$125,000 to the Bureau of Forestry’s Forest Pest Management Division for creation of several emerald ash borer management and biological control sites across the state, including Latodami Environmental Education Center, North Park, and Deer Lakes Park, both in Allegheny County, and Erie Bluffs State Park, Erie County. Detection surveys and public education also will be conducted on public lands and communities in 35 high-risk counties not being surveyed by the Pennsylvania Department of Agriculture.
“We’ll also be moving to protect the Bureau of Forestry’s ash seed orchards in Clearfield, Centre and Huntingdon counties, and exploring the feasibility of using the beetle-hunting wasp Cerceris fumipennis to detect presence of emerald ash borer on state-owned forest land, and studying the results,” said Dr. Donald A. Eggen, the bureau’s forest health manager.
$110,000 to the Forest Pest Management Division for insecticide treatment of high-value Eastern hemlocks in more than 2,600 acres of state forest and state parkland.
“A hemlock’s health, accessibility and many other factors determine whether chemical treatment is a viable option,” noted Eggen. “Chemical treatments are conducted on an individual tree basis and reserved for trees distinguished by their high recreational or scenic value.”
Already, hemlock trees have received insecticide treatment at the following state parks: R.B. Winter, Union County; Ravensburg, Clinton County; Worlds End, Sullivan County; Colonel Denning, Cumberland County; Fowlers Hollow, Perry County; Jacobsburg Environmental Education Center, Northampton County; Trough Creek, Huntingdon County; Little Buffalo, Perry County; Ohiopyle, and Reeds Gap.

$88,500 to the Bureau of State Parks Resources Management and Planning Division for invasive plant suppression and native plant restoration at 50 state park and state forest sites. The effort will utilize DCNR’s Conservation Volunteer Program, while better educating land management staff on the identification and treatment of invasive plants. Also, the project will conduct field training involving researchers, special program staff and land managers.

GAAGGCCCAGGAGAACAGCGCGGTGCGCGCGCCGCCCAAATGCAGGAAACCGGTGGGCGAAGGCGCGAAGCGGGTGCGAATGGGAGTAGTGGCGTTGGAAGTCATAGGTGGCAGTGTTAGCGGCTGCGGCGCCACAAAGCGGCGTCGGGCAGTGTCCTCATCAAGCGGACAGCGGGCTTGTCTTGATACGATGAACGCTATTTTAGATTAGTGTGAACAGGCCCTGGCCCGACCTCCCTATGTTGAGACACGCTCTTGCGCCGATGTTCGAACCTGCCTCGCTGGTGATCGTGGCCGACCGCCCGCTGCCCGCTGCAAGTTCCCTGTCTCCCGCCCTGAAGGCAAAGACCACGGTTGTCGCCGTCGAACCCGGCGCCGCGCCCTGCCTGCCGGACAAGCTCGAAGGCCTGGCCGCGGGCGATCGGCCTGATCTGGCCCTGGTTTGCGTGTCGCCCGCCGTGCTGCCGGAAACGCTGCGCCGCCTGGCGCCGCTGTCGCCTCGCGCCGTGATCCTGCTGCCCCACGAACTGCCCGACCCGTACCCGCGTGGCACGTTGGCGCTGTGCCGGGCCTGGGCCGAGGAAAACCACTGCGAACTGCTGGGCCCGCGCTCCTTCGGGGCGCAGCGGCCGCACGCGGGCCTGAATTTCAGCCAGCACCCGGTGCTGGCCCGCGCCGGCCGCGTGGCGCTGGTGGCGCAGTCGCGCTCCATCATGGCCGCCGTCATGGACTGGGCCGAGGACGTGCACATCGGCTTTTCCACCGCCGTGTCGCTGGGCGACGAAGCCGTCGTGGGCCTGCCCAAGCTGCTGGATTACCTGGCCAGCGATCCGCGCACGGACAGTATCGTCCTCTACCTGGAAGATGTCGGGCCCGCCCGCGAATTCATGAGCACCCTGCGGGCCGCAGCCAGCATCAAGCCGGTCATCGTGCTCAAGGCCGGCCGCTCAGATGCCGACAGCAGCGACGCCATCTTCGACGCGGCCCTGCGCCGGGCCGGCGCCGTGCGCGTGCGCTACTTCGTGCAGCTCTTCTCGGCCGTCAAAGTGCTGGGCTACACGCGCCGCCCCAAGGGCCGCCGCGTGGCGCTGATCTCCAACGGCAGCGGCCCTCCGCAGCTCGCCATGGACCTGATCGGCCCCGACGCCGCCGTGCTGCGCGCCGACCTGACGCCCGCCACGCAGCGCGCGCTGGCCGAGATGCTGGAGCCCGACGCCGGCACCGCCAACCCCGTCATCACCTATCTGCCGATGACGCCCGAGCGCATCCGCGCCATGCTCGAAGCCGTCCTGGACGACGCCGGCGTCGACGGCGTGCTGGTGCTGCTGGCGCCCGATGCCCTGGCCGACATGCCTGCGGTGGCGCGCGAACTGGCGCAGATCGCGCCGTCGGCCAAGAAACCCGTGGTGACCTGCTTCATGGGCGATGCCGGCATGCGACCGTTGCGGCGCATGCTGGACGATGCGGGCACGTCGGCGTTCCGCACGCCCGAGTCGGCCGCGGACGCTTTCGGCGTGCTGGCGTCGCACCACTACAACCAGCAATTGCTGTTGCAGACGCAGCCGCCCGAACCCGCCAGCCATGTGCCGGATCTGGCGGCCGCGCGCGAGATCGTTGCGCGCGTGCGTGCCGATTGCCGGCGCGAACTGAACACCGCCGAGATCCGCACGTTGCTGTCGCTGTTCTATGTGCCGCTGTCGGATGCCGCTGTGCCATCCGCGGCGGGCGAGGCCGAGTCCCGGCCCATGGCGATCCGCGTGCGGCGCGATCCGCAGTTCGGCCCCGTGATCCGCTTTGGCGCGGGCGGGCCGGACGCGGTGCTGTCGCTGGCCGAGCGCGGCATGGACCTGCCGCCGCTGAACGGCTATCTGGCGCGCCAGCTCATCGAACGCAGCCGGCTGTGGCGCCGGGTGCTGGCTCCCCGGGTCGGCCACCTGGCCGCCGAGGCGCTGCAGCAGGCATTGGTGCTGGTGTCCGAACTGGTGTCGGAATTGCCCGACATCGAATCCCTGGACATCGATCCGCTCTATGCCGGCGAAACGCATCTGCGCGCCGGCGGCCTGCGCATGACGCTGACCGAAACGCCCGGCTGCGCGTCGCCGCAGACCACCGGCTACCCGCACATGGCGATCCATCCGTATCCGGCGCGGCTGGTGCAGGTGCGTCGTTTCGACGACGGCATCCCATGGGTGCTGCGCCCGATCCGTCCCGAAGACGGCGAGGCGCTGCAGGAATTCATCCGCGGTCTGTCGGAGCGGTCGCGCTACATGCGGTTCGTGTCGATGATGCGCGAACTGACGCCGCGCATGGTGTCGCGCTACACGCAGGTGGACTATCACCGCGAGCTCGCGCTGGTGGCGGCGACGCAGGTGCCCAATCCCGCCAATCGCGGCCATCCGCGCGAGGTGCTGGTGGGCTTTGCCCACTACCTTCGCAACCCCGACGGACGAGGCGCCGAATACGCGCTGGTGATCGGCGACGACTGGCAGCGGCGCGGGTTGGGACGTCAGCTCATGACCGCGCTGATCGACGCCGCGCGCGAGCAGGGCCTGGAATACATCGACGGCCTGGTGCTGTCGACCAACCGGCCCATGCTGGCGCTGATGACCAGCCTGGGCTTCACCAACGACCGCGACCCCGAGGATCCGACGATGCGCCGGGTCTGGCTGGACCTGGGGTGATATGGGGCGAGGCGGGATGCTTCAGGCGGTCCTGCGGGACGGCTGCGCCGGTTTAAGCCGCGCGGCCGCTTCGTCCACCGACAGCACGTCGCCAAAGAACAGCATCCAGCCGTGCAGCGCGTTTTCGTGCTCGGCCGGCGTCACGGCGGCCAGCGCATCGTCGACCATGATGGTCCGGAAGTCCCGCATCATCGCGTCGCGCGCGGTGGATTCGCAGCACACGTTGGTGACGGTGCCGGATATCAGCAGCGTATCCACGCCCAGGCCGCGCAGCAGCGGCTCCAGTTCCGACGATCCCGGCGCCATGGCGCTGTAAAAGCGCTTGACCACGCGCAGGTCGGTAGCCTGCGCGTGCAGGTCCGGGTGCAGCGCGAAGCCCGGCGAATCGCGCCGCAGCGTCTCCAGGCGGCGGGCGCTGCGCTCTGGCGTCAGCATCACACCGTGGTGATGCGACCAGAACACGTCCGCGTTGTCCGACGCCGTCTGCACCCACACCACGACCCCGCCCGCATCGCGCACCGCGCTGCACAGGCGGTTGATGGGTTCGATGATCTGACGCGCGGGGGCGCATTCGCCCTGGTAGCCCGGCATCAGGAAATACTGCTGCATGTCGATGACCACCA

“Native plant communities support co-evolved native fauna, protect watersheds, and foster a sense of place, all of which are embodiments of those very special areas we call state parks and state forests,” Eggen said. “Failure to manage invasive plant species results in the degradation of the recreational, scenic and ecological values of these areas.”
$20,000 to the Forest Pest Management Division to target the spread of the Asian longhorned beetle through firewood transfers. Relying on postal Zip Codes to chart known infestation areas with primary residences of likely visitors — sportsmen, vacationers and second-home owners — the bureau hope to ramp up selective education and outreach efforts stressing need to burn firewood where it was obtained.
$10,000 to the Forest Pest Management Division, enabling it to join West Virginia and Ohio foresters in tracking the hemlock woolly adelgid’s leading edge of the infestation. To date, the hemlock woolly adelgid has infested about one-half of the native range of hemlock in the eastern United States, and is found in 19 states from New Hampshire to northeastern Georgia and western Ohio.
“We recognize intensive ground surveys for early detection of hemlock woolly adelgid is the key to being pro-active instead of reactive when managing hemlock health,” Eggen said.
For more information on forest insect pest management, invasive vegetation and native plant species, visit